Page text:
*Early enrolment pricing good until Sept. 7, 2019*
Join The New York Times Senior News Assistant Kenneth R. Rosen for this practical nuts-and-bolts course on writing the book proposal that will get your book in the door to publication.
Online- 8 weeks
Dates: Sept. 30 – Nov. 24, 2019
Spaces are limited.
Please be in touch if you have any questions.
The idea you have feels bigger than a magazine or newspaper article. It feels like a book.
But do you write the book first? Or do you find a publisher to back you?
Writing is a business for which everyone should be paid. Handsomely. Period. The amount of physical and emotional anguish that writers endure — pitching, writing, editing, revising, and promoting — can feel devastating. No writer should be paid pennies on the dollar for blog posts no one will ever see, nor should the emotional burden be saddled for free. However, there are times the prospective return on investment–on your time spent writing an unsold piece—can be both emotionally and professionally rewarding. And one type of preemptive writing could very well lead to a financial windfall…
I’m talking about the book proposal. A book proposal is a one-stop-shop summary and promotional guide for your book, containing everything from chapter outlines to excerpts and marketing strategies. The length can be anywhere from a few pages to a few dozen pages. This proposal is often used to sell nonfiction books, including memoirs. Some agents or publishers may even ask a novel to be presented with a quasi-book proposal, outlining comparative titles and the author’s publishing history.
Writing a book proposal is no easy task, however. In fact, it may feel more daunting than the actual writing of the book! If you follow these four steps, writing that first book proposal will come easier, and you’ll be one step closer to selling your book for (hopefully) a large advance! How about that for time well spent?
Nonfiction manuscripts that are not memoirs begin as proposals before growing into book projects. Moving from how to structure your proposal, to the meaty chapter outline and excerpts, and to best-practice techniques for submitting to agents and publishers, this workshop will tackle the beastly (and often prosperous) animal that is the first steps to publishing your nonfiction book.
We will take a broad look at publishing and book proposal writing:
- By studying the language used on book jackets to channel the structure of an inside flap and the language of the publishing industry.
- Learning to work from a template and to build your own for use later.
- Publishing credits and how to get the proposal noticed and where to begin when seeking literary representation.
Some of the Topics We’ll Cover
- Week 1: What is a book proposal? How can it benefit me? The layout, the project, the roadmap.
- Week 2: Book jacket emporium and the comparable title.
- Week 3: Audience, promotion and platform. Or, is my social media presence a deal-breaker?
- Week 4: The four key components.
- Week 5: The secret ingredient.
- Week 6: Putting it all together and the special sauce of literary spice and allure.
- Week 7: The Query Letter.
- Week 8: Agents and onward.
At the end of our eight weeks, you will have a solid book proposal outline and introductory section of that proposal.
Class Delivery Format
The online class is a blend of instruction, writing and workshopping. The class has a weekly format involving learning, discussions and conversation/participation deadlines and writing.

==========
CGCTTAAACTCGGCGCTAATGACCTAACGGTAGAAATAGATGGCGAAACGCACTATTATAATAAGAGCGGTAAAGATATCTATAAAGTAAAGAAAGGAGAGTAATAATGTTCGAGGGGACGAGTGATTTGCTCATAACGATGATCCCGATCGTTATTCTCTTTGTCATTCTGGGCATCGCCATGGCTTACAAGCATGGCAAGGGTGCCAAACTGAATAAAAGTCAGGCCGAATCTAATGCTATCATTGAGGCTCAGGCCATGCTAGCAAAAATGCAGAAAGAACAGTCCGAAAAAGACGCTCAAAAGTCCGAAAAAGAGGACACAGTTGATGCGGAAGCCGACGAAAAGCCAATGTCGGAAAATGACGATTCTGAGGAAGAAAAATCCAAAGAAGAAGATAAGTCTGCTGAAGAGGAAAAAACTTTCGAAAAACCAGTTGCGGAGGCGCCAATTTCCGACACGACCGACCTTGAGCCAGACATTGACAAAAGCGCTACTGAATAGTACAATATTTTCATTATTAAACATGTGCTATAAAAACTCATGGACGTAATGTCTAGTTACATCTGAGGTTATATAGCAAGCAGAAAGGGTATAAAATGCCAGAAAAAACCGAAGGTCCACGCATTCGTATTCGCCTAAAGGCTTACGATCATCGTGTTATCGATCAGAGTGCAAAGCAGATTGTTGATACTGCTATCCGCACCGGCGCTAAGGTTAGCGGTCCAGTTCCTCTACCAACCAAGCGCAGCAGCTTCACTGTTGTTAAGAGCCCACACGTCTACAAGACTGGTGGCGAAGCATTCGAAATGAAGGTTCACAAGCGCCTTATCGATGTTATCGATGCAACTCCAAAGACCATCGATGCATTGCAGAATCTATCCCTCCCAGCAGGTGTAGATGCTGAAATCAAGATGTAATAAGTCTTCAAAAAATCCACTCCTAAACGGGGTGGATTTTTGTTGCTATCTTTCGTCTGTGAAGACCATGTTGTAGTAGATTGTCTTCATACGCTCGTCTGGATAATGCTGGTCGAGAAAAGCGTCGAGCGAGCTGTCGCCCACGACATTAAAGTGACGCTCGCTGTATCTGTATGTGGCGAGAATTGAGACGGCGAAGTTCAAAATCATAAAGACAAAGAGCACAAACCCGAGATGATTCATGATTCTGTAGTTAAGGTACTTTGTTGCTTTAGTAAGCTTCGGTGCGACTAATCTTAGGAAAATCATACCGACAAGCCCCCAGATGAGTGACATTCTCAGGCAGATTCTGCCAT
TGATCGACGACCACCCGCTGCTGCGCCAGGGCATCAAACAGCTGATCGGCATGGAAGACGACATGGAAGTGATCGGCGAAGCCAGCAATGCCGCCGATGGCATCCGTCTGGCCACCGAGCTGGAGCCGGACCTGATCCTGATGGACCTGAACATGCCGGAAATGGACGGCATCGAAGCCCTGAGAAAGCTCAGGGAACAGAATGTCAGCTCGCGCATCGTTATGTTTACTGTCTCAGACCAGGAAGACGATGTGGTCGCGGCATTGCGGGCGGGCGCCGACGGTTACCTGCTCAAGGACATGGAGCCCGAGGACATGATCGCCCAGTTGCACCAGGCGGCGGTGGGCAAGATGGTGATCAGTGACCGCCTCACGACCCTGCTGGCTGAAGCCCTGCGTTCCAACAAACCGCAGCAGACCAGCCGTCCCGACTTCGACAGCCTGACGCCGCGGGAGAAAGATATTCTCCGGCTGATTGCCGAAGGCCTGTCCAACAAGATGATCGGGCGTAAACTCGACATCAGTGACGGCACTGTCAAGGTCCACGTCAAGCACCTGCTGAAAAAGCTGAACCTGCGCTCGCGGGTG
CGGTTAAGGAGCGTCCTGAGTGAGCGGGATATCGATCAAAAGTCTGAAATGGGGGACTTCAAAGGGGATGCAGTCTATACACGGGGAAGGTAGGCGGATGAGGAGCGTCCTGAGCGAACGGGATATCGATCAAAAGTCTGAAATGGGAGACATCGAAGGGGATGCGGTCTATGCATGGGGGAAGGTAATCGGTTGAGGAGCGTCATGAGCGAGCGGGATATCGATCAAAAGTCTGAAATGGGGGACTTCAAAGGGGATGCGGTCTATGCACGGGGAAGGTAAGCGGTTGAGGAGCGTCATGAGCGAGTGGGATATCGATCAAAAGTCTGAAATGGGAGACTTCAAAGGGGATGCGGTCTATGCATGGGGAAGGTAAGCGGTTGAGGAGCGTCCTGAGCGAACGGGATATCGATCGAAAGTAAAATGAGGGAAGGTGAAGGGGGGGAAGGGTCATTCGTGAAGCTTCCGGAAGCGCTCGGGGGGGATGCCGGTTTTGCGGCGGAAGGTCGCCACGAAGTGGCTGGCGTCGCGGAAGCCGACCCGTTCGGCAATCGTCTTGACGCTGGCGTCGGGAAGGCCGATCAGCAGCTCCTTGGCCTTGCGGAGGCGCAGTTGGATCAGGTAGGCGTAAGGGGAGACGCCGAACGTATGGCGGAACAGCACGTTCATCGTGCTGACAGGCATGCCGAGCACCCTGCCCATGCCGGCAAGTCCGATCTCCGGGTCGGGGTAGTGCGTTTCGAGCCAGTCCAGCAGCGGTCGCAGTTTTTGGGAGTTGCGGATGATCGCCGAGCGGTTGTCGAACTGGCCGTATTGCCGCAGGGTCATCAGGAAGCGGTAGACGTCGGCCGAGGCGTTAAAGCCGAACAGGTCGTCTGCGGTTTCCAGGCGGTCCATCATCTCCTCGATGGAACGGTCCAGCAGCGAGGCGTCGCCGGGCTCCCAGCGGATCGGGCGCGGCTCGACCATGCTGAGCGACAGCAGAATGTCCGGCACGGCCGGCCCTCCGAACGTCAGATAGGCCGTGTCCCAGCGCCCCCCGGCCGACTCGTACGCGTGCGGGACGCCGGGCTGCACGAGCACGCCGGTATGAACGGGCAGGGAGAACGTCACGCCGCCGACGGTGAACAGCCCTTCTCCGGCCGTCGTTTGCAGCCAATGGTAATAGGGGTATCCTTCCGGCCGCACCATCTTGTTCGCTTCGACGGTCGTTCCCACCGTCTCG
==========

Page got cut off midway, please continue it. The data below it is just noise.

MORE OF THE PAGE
You should come prepared to discuss your idea for a book and three books that are similar to the one you would like to write.
Who Should Take this Class?
The class is ideal for all levels of creative nonfiction and memoir writers. Fiction writers may find the drafting and chapter outline specifics helpful. While novels have been sold on single-chapter proposals, it is often an exception and not the rule.
Highlights of the Workshop
- Class size: we maintain small class sizes so each participant has ample opportunity to engage with one another and the instructor, getting detailed comments and suggestions on the work submitted.
- Collaboration: over the course of the workshop, as the instructor and fellow writers get to know your work, they will be able to specifically target those issues you care about most and help you toward the goals you’re striving to attain, celebrating and helping you enhance your natural voice and views.
- The online format makes the workshop part of your daily life, something that becomes part of your writing practice and everyday activity, making it an effective and highly productive experience.
How the Online Workshop Works
- After enrolling, you will receive an email with some information about your workshop. A few days before the workshop is to begin, you will receive your username and log in information for our secure online classroom.
- Once the course begins, you will have unlimited access to your secure online classroom. Log in any time to enjoy ongoing conversation, post work and feedback, and download materials from the instructor and fellow students 24/7.
- The class takes place according to a weekly structure: each Monday, the instructor posts lecture and conversation notes, readings, and other pertinent information. You can take the full week to engage with the materials and enjoy the ongoing connection and chat any time.
Kenneth R. Rosen, a senior news assistant at The New York Times, is a senior fellow at the Schuster Institute for Investigative Journalism, a Robert Novak fellow, and a 2019 MacDowell Colony fellow. He is a contributing writer for WIRED, and is at work on two books: a work of literary nonfiction about tough love treatment programs for juveniles (Little A, 2020) and a book on the synthetic fiber known as Kevlar (Bloomsbury, 2019).